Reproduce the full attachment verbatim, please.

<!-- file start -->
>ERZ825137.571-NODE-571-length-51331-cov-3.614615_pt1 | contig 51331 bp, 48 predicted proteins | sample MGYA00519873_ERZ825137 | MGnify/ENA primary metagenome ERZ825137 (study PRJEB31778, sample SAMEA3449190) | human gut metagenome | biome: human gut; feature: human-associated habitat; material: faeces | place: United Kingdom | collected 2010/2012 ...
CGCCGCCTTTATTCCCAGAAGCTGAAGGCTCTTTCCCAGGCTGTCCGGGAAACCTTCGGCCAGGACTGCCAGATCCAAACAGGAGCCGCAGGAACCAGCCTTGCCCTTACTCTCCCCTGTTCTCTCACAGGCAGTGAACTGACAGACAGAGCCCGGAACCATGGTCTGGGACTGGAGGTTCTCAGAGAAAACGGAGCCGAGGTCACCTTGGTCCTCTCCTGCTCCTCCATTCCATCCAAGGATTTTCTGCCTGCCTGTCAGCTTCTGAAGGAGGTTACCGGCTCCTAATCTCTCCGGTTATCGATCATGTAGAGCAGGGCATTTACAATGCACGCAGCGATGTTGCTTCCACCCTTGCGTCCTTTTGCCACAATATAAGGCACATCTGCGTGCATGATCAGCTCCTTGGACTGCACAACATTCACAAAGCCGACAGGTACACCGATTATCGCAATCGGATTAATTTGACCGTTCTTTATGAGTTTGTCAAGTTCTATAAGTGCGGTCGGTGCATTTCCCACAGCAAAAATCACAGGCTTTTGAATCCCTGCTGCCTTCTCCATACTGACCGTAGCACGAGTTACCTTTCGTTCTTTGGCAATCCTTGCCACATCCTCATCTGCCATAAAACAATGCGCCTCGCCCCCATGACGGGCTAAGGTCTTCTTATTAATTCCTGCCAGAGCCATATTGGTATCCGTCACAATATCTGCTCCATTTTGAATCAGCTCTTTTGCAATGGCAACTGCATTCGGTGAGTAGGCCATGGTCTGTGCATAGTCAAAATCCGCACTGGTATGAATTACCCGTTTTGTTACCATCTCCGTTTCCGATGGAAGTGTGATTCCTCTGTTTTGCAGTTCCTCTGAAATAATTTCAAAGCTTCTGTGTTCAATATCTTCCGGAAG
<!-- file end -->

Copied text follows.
>ERZ825137.571-NODE-571-length-51331-cov-3.614615_pt1 | contig 51331 bp, 48 predicted proteins | sample MGYA00519873_ERZ825137 | MGnify/ENA primary metagenome ERZ825137 (study PRJEB31778, sample SAMEA3449190) | human gut metagenome | biome: human gut; feature: human-associated habitat; material: faeces | place: United Kingdom | collected 2010/2012 ...
CGCCGCCTTTATTCCCAGAAGCTGAAGGCTCTTTCCCAGGCTGTCCGGGAAACCTTCGGCCAGGACTGCCAGATCCAAACAGGAGCCGCAGGAACCAGCCTTGCCCTTACTCTCCCCTGTTCTCTCACAGGCAGTGAACTGACAGACAGAGCCCGGAACCATGGTCTGGGACTGGAGGTTCTCAGAGAAAACGGAGCCGAGGTCACCTTGGTCCTCTCCTGCTCCTCCATTCCATCCAAGGATTTTCTGCCTGCCTGTCAGCTTCTGAAGGAGGTTACCGGCTCCTAATCTCTCCGGTTATCGATCATGTAGAGCAGGGCATTTACAATGCACGCAGCGATGTTGCTTCCACCCTTGCGTCCTTTTGCCACAATATAAGGCACATCTGCGTGCATGATCAGCTCCTTGGACTGCACAACATTCACAAAGCCGACAGGTACACCGATTATCGCAATCGGATTAATTTGACCGTTCTTTATGAGTTTGTCAAGTTCTATAAGTGCGGTCGGTGCATTTCCCACAGCAAAAATCACAGGCTTTTGAATCCCTGCTGCCTTCTCCATACTGACCGTAGCACGAGTTACCTTTCGTTCTTTGGCAATCCTTGCCACATCCTCATCTGCCATAAAACAATGCGCCTCGCCCCCATGACGGGCTAAGGTCTTCTTATTAATTCCTGCCAGAGCCATATTGGTATCCGTCACAATATCTGCTCCATTTTGAATCAGCTCTTTTGCAATGGCAACTGCATTCGGTGAGTAGGCCATGGTCTGTGCATAGTCAAAATCCGCACTGGTATGAATTACCCGTTTTGTTACCATCTCCGTTTCCGATGGAAGTGTGATTCCTCTGTTTTGCAGTTCCTCTGAAATAATTTCAAAGCTTCTGTGTTCAATATCTTCCGGAAG